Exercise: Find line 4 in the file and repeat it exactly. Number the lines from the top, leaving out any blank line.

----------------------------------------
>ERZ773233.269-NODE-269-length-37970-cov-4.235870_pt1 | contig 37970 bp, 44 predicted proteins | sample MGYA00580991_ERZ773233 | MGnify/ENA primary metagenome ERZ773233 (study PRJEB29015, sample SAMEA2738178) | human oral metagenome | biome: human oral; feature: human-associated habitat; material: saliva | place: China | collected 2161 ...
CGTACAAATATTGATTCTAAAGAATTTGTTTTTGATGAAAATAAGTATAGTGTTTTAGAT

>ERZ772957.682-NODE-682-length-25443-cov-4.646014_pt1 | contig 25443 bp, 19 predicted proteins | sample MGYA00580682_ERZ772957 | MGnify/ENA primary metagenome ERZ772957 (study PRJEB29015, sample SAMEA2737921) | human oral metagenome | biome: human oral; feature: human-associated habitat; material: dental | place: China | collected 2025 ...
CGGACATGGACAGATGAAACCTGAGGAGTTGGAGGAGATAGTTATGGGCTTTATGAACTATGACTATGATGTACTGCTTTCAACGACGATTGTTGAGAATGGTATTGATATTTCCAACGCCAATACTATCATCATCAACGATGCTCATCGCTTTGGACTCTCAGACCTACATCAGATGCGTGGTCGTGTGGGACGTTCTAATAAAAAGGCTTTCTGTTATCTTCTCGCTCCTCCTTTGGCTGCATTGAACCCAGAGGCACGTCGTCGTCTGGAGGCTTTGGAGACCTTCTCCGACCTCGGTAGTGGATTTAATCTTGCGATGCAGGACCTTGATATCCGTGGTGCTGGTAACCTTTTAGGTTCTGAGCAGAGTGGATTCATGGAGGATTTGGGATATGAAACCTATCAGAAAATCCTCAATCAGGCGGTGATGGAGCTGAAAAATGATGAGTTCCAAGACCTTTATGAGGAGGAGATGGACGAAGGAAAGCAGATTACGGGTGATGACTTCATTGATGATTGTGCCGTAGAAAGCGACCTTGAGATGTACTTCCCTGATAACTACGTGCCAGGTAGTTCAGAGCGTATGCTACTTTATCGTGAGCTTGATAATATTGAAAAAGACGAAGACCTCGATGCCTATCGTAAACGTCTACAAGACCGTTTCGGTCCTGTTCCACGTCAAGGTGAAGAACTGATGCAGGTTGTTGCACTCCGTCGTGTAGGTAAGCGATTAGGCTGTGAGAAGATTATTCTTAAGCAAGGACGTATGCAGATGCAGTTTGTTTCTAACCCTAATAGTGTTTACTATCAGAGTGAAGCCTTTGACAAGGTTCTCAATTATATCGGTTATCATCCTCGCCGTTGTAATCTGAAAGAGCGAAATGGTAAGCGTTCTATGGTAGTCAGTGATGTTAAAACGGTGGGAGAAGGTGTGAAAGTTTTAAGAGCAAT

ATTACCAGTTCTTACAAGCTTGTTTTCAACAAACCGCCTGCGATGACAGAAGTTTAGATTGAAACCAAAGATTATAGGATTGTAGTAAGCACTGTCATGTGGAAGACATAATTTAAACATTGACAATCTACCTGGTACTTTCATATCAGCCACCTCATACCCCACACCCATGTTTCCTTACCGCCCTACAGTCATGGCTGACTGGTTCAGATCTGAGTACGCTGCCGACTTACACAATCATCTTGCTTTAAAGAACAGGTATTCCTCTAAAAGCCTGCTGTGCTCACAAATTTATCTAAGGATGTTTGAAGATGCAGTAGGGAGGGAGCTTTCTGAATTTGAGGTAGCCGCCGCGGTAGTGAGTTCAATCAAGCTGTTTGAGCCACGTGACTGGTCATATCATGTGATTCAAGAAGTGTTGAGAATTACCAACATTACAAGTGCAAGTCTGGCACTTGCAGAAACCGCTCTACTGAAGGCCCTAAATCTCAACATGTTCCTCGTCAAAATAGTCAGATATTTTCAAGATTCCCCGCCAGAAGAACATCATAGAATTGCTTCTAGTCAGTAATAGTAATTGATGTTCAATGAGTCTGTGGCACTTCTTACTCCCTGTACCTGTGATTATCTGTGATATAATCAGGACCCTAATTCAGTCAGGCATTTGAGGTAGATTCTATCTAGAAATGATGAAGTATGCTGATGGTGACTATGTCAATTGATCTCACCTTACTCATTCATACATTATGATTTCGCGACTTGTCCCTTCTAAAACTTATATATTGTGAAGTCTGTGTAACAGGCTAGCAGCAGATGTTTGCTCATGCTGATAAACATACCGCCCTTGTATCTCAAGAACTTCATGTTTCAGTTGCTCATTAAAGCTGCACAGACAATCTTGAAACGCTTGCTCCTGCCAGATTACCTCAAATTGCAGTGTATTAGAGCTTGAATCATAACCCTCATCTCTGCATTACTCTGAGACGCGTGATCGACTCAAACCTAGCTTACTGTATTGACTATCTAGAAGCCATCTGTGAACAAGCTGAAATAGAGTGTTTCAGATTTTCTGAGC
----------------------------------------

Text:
CGGACATGGACAGATGAAACCTGAGGAGTTGGAGGAGATAGTTATGGGCTTTATGAACTATGACTATGATGTACTGCTTTCAACGACGATTGTTGAGAATGGTATTGATATTTCCAACGCCAATACTATCATCATCAACGATGCTCATCGCTTTGGACTCTCAGACCTACATCAGATGCGTGGTCGTGTGGGACGTTCTAATAAAAAGGCTTTCTGTTATCTTCTCGCTCCTCCTTTGGCTGCATTGAACCCAGAGGCACGTCGTCGTCTGGAGGCTTTGGAGACCTTCTCCGACCTCGGTAGTGGATTTAATCTTGCGATGCAGGACCTTGATATCCGTGGTGCTGGTAACCTTTTAGGTTCTGAGCAGAGTGGATTCATGGAGGATTTGGGATATGAAACCTATCAGAAAATCCTCAATCAGGCGGTGATGGAGCTGAAAAATGATGAGTTCCAAGACCTTTATGAGGAGGAGATGGACGAAGGAAAGCAGATTACGGGTGATGACTTCATTGATGATTGTGCCGTAGAAAGCGACCTTGAGATGTACTTCCCTGATAACTACGTGCCAGGTAGTTCAGAGCGTATGCTACTTTATCGTGAGCTTGATAATATTGAAAAAGACGAAGACCTCGATGCCTATCGTAAACGTCTACAAGACCGTTTCGGTCCTGTTCCACGTCAAGGTGAAGAACTGATGCAGGTTGTTGCACTCCGTCGTGTAGGTAAGCGATTAGGCTGTGAGAAGATTATTCTTAAGCAAGGACGTATGCAGATGCAGTTTGTTTCTAACCCTAATAGTGTTTACTATCAGAGTGAAGCCTTTGACAAGGTTCTCAATTATATCGGTTATCATCCTCGCCGTTGTAATCTGAAAGAGCGAAATGGTAAGCGTTCTATGGTAGTCAGTGATGTTAAAACGGTGGGAGAAGGTGTGAAAGTTTTAAGAGCAAT